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Fact or Fiction: Vanilla offense? Red-carpet defense? Debunking the latest Dallas Cowboys narratives

Taking a look at the conventional wisdom after one game for the Cowboys.

Buffalo Bills v Dallas Cowboys Photo by Ronald Martinez/Getty Images

The Dallas Cowboys didn’t start out on the right foot as the Los Angeles Rams got the better of them on Sunday night. The team also suffered a few injuries that challenged their depth, and that’s something they’ll have to deal with throughout the season. All in all, it wasn’t a good way to begin the long-awaited 2020 season, and it sure opened the door for several different theories to start buzzing through Cowboys Nation.

Today, we’ll examine a couple of these narratives and determine which ones have merit and which ones are myths.

A 17-point performance, are you kidding me? Is this offense just as vanilla as they were last year?

Instead of Team 40 Burger, the offense ordered from the value menu with just 17 points on Sunday. With Jason Garrett no longer around to blame, how are we supposed to direct our frustration? Is Mike McCarthy just as inept? Or is the Kellen Moore effect more of an issue than we’re willing to admit? And what about Dak Prescott? Where was his play-making ability when it counted the most?

There are some issue, sure. The offense struggled converting on the money downs, and Moore offered very little window dressing before the snap. Basically, they just ran a receiver in motion to let Dak know if it was man or zone coverage. It felt like they were dummying down the offense to keep things simple for Prescott, why would they do that now that Dak is an experienced vet?

It’s important to note that the Rams have a decent defense and appeared to dictate what the Cowboys offense did versus Dallas bringing the fight to them. That’s not encouraging. We shouldn’t overreact to just one performance, but it’s okay to be skeptical.

The offensive line is a little vulnerable, and that’s a big deal. If Dak becomes skittish, that could be a problem. And this is not just limited to their right tackle situation as we wait for La’el Collins to return from injured reserve. The interior line is not what it once was. Losing Travis Frederick may sting more than we thought. The Cowboys offense struggled in short yardage situations in 2018 (when Frederick was out), and that could be something to keep an eye on this year as well. It took Dallas two tries to punch in a goal line run after Prescott came up just short, and they even got a little extra help on the second attempt as they inserted Antwaun Woods to play fullback.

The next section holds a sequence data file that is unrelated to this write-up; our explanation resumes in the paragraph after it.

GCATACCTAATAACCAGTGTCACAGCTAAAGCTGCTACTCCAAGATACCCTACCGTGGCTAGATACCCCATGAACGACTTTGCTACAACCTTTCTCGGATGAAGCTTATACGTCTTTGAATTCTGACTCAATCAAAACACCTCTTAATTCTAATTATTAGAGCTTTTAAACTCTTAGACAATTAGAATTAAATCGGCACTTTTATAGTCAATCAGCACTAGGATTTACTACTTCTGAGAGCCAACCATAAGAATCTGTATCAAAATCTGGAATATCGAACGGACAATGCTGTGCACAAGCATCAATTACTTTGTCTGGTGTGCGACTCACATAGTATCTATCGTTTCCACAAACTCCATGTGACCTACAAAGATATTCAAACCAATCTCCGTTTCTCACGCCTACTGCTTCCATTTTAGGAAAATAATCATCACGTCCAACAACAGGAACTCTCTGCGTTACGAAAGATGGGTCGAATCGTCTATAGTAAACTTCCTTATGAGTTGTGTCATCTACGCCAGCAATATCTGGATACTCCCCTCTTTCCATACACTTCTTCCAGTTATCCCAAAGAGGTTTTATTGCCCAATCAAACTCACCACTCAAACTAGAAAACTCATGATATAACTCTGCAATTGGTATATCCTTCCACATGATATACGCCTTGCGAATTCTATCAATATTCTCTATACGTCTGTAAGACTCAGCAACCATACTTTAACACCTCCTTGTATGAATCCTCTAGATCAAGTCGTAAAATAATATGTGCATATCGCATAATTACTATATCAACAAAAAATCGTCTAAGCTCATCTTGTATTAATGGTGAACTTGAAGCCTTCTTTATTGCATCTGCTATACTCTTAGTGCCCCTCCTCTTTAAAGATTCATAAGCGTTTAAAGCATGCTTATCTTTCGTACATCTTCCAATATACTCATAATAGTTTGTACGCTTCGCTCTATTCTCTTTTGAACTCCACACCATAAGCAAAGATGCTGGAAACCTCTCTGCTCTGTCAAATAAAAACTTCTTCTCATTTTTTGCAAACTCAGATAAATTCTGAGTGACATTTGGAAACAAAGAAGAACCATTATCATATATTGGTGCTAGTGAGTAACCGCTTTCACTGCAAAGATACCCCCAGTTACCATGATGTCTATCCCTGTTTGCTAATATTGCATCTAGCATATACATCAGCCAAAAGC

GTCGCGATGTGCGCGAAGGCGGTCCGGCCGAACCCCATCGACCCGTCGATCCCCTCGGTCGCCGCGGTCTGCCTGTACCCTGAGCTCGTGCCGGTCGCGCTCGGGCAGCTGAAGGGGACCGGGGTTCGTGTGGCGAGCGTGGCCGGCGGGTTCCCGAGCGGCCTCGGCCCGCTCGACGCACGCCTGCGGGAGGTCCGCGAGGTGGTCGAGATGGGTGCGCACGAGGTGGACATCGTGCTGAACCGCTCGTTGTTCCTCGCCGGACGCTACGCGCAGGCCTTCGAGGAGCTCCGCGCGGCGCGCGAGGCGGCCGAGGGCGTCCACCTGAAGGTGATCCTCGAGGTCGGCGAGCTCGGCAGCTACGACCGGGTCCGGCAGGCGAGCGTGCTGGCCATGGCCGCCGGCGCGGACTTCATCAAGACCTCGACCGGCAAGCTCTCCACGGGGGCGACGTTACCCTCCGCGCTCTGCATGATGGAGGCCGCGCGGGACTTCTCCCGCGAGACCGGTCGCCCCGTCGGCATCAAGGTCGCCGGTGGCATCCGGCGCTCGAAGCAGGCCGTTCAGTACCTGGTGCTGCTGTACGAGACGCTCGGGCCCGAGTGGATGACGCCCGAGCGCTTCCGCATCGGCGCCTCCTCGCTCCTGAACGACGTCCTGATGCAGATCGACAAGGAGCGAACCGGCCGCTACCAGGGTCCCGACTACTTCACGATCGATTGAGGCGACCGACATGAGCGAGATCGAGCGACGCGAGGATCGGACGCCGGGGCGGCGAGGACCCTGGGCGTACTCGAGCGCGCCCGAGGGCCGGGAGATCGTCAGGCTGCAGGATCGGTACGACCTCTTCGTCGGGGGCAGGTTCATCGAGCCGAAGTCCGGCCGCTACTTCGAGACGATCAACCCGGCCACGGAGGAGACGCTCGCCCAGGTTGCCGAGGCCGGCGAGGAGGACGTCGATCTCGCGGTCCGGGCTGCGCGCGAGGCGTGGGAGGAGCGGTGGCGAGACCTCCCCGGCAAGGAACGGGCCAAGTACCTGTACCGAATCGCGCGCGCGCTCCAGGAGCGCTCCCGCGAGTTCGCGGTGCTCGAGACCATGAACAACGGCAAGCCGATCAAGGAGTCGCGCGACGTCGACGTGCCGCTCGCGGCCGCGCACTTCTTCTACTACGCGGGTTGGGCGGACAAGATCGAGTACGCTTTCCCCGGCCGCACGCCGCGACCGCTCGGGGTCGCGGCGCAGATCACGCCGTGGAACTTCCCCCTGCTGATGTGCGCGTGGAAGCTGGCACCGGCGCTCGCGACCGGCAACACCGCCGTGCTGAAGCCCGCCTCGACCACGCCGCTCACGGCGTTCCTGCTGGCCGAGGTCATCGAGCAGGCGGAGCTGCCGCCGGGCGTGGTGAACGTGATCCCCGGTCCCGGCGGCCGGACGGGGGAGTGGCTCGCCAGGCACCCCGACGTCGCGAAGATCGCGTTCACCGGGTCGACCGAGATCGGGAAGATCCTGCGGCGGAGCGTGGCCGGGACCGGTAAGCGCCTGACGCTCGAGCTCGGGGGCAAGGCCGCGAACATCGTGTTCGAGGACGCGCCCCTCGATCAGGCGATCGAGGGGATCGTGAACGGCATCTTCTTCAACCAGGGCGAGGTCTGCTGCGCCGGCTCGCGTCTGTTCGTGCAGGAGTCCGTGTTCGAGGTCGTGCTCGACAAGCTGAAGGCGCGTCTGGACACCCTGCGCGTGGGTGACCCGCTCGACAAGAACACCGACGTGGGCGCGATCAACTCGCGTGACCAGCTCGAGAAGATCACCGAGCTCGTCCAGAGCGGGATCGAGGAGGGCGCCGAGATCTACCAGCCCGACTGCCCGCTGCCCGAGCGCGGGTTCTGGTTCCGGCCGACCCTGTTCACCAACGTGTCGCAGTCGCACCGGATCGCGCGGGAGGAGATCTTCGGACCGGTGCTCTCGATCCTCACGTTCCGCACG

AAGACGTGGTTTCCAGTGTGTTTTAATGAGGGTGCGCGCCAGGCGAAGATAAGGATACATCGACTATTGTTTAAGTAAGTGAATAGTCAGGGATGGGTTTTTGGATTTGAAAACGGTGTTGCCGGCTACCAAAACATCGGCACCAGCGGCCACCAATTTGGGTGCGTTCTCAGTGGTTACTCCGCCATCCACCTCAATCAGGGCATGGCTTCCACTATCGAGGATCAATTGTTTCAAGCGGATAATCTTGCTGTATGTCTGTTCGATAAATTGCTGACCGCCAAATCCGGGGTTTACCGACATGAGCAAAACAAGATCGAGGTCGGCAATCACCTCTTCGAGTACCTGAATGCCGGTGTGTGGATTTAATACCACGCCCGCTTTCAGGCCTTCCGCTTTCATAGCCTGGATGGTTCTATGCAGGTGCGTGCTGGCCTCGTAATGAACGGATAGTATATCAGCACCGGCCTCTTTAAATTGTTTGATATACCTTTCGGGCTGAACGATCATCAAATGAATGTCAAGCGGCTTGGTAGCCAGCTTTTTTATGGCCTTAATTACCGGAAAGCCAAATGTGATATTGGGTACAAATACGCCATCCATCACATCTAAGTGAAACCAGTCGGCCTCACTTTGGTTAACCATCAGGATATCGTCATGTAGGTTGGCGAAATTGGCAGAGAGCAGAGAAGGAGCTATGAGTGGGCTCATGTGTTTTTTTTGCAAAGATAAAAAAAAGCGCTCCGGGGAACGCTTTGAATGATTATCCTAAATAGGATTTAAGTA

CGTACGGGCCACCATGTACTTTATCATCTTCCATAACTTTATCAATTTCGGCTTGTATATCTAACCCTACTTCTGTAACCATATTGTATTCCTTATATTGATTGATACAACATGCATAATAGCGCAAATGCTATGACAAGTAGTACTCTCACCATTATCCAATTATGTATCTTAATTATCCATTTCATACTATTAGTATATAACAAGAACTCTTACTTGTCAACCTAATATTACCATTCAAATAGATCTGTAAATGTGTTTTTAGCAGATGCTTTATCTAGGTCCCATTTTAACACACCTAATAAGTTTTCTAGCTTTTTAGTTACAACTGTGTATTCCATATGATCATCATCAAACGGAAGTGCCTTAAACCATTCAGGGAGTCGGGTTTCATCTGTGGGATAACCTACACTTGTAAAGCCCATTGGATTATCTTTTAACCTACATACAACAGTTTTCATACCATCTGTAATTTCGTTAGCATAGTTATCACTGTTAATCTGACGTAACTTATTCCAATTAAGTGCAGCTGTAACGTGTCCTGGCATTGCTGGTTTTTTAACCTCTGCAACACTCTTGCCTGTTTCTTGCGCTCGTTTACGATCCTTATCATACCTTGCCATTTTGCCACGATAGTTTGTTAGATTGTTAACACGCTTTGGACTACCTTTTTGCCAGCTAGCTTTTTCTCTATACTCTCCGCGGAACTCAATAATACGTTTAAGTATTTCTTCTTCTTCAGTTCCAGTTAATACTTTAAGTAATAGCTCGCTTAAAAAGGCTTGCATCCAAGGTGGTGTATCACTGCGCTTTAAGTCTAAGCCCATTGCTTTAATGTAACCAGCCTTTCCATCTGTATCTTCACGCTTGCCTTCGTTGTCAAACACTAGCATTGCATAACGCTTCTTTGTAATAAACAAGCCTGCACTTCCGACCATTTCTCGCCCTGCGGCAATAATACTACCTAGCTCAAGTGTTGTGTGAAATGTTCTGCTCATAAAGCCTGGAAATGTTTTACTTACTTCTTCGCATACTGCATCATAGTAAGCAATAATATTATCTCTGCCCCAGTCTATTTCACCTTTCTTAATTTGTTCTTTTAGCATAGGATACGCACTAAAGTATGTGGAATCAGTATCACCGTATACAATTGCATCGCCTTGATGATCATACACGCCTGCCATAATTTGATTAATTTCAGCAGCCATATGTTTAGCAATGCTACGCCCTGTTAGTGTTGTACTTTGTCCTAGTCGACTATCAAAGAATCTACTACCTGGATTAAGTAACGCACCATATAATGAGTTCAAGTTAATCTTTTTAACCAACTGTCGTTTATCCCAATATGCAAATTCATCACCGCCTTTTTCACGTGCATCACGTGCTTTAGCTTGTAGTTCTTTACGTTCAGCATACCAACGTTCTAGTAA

Besides the Cowboys struggles, there are some reasons to feel good about the offense, too. The two-minute drill they had an the end of the first half was near perfection. They flew down the field and there was never a moment when it felt like they were going to have to settle for a field goal because of lack of time. They were aggressive when they made the bold decision to go for it on fourth down. Right or wrong, it was an aggressive move, and we have to appreciate the mindset there.

So, what’s the verdict on this one?

Fiction: Tapping the brakes is okay as it’s worth monitoring, but there is no reason to believe that this offense won’t eventually find it’s way.


The Cowboys have a red carpet defense

There are mixed views on this Cowboys defense after one week of action. On one hand, the defense struggled to get off the field as the Rams strung together several long drives, efficiently converting on third down. It took 30 seconds remaining in the third quarter for the Rams to attempt their first punt. That’s not ideal.

Then, on the other hand, the defense only gave up 20 points to a good offense, including the last four possessions consisting of an interception followed by three-straight punts. So, what do we make of Mike Nolan’s defense?

Scheme-wise, the unit was a day late and a dollar short on just about every misdirection play that occurred in the first half. The Rams offense was outstanding in getting all hands on deck in their blocking efforts to create space for their ball carriers. This put the players in vulnerable situations.

On the surface, the tackling didn’t seem all that great, but the good runs were more of just the players not being in the right place than the physical ability itself. Jaylon Smith was slow at times and got washed out taking wrong angles, but as a team, the Cowboys defense did a good job flying to the ball. Players like Joe Thomas, Xavier Woods, and Darian Thompson were aggressive and showed a lot of instinct in their ability to defend the run. For that reason, the absence of Leighton Vander Esch and Sean Lee or the decision to not make a move to upgrade the safety position shouldn’t be as worrisome as some might think.

The play of Aldon Smith was great to see. He was everywhere. And despite Everson Griffin jumping a couple times that got flagged for neutral zone infractions, he also induced an intentional grounding penalty by pressuring Jared Goff and made a nice pass deflection on a third-down play.

The stat sheet will show 422 yards of total offense for the Rams, including 40 rushing attempts that helped give them over a ten minute advantage in the time of possession. As a team, the Cowboys needed to do better from the start, but it was nice to see adjustments made. The defense stopped the Rams on four straight possessions, and that should’ve been enough to allow the offense to step up and win the game.

Fiction: Improvement is needed, but better things are coming from the Cowboys defense